The Relation Of The Internal Parts To The External Surface Of The Body


Sources: Surgical Anatomy

An exact acquaintance with the normal character of the external form,

its natural prominences and depressions, produced by the projecting

swell of muscles and points of bone, &c., is of great practical

importance to the surgeon. These several marks described on the

superficies he takes as certain guides to the precise locality and

relations of the more deeply situated organs. And as, by dissection,

Nature reveals to him the fact that she holds constant to these

relations, so, at least, may all that department of practice which he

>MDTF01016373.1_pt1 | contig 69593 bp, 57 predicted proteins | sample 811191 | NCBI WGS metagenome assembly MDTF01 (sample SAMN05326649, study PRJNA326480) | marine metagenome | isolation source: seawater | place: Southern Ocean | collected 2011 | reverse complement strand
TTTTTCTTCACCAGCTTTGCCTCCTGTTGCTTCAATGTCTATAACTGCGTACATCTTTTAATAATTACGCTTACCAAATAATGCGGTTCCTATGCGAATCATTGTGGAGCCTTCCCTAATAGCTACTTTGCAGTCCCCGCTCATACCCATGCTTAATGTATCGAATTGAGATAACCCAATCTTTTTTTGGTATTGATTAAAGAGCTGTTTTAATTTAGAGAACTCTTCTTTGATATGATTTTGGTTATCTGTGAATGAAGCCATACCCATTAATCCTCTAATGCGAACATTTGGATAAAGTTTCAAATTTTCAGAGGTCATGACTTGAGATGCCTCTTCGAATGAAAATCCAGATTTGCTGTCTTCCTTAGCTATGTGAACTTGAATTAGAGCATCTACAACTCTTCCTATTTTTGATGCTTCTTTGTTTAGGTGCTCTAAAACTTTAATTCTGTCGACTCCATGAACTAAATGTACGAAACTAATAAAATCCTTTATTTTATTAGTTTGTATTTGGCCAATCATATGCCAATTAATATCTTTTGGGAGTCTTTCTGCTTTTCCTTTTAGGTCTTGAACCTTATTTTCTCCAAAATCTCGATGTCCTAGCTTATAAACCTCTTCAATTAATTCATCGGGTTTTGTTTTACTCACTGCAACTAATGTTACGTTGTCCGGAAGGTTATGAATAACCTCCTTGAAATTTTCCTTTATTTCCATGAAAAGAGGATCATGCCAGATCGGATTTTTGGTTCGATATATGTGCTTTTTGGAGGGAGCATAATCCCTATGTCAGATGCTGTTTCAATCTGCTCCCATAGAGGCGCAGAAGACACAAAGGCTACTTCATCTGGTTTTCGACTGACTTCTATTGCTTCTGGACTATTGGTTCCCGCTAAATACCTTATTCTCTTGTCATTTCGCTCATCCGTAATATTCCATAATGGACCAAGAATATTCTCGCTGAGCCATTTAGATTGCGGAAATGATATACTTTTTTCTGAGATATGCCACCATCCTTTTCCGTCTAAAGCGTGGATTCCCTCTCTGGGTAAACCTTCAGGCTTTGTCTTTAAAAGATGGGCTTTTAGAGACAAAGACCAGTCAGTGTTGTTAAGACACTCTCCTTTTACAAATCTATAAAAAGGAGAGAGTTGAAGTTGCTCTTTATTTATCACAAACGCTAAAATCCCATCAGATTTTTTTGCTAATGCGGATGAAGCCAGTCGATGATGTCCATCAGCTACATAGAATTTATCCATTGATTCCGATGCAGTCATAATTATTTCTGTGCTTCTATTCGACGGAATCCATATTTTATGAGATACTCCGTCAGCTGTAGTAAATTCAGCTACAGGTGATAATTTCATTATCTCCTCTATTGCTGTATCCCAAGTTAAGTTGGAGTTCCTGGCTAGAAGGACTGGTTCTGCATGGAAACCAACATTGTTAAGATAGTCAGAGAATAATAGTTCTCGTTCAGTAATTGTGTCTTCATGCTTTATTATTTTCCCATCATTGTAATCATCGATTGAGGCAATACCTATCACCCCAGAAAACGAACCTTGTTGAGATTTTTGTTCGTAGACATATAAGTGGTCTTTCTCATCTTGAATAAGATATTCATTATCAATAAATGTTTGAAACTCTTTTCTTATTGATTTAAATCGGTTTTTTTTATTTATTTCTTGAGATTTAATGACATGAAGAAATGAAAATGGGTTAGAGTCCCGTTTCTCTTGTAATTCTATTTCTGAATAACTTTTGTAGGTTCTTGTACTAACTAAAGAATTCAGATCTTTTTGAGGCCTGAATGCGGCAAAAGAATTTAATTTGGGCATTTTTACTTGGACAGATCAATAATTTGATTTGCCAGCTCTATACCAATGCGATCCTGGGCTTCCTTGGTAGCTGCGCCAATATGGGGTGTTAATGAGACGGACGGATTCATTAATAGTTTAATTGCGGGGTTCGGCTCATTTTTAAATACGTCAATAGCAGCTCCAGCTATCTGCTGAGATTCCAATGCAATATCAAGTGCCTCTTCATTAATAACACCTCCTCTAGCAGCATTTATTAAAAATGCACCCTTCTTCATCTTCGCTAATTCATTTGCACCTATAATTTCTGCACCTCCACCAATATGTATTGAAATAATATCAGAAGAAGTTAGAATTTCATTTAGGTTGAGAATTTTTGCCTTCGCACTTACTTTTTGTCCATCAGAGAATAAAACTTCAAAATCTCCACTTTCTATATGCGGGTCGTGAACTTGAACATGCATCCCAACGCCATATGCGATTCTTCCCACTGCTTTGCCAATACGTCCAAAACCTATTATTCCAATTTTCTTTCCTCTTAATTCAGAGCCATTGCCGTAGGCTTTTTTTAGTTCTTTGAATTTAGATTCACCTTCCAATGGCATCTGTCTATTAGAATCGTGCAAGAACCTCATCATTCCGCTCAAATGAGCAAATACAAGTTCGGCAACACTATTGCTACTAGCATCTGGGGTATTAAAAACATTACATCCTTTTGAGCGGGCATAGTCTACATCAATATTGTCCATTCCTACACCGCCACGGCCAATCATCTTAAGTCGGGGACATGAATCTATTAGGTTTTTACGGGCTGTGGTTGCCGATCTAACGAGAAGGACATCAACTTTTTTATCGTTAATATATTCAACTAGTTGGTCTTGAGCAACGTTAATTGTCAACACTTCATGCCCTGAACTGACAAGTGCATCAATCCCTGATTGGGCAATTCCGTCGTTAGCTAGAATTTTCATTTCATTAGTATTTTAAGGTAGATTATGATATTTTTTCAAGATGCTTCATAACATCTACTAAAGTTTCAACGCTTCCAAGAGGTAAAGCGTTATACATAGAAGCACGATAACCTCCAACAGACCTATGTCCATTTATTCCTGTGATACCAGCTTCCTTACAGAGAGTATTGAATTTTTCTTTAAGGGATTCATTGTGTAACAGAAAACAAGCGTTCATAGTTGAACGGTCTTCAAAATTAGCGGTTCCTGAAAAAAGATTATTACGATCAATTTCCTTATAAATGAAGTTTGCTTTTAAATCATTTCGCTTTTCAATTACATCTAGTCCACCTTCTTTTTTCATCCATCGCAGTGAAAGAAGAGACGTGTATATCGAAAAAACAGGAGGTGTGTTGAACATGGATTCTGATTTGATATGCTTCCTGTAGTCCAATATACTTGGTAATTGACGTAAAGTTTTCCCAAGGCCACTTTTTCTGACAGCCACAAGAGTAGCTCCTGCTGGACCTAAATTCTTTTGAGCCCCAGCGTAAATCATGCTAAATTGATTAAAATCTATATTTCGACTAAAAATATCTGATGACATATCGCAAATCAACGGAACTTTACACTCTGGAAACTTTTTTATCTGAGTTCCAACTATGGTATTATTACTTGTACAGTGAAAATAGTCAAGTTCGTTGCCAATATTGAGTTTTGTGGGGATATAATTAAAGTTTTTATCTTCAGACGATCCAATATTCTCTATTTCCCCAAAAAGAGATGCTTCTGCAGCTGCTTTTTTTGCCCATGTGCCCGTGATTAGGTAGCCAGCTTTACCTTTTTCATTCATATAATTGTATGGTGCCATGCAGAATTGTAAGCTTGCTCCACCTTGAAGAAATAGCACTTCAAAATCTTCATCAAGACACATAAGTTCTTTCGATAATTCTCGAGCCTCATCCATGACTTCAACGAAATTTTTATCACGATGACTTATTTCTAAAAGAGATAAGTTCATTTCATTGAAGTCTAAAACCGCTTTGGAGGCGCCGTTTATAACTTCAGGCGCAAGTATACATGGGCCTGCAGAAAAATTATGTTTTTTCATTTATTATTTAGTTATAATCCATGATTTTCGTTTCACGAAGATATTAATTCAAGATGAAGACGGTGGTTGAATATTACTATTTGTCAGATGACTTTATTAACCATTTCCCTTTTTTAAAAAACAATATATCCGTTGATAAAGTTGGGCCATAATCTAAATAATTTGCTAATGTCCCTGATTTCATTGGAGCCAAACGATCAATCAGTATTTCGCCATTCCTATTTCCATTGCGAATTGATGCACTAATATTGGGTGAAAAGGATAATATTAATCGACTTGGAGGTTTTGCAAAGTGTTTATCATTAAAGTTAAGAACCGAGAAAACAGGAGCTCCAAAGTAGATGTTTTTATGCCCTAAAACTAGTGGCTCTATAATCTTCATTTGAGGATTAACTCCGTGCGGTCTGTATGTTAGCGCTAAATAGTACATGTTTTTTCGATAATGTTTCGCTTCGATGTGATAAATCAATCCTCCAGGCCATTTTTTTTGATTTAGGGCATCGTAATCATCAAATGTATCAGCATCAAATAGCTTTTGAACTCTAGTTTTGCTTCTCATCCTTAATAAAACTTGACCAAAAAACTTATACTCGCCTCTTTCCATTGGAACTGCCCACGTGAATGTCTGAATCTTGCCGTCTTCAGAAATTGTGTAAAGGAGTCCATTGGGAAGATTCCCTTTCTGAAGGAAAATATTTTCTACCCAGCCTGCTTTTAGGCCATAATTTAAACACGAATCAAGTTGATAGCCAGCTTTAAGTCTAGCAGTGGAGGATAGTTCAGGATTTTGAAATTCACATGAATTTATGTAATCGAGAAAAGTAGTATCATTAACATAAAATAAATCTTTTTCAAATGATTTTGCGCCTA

bases upon this anatomical certainty be accounted as rooted in truth and

governed by fixed principles. The same organ bears the same special and

general relations in all bodies, not only of the human, but of all other

species of vertebrata; and from this evidence we conclude that the same

marks on surface indicate the exact situation of the same organs in all

similar bodies.



The surface of the well-formed human body presents to our observation

certain standard characters with which we compare all its abnormal

conditions. Every region of the body exhibits fixed character proper to

its surface. The neck, the axilla, the thorax, the abdomen, the groin,

have each their special marks, by which we know them; and the eye, well

versed in the characters proper to the healthy state of each, will

soonest discover the nature of all effects of injury--such as

dislocations, fractures, tumours of various kinds, &c. By our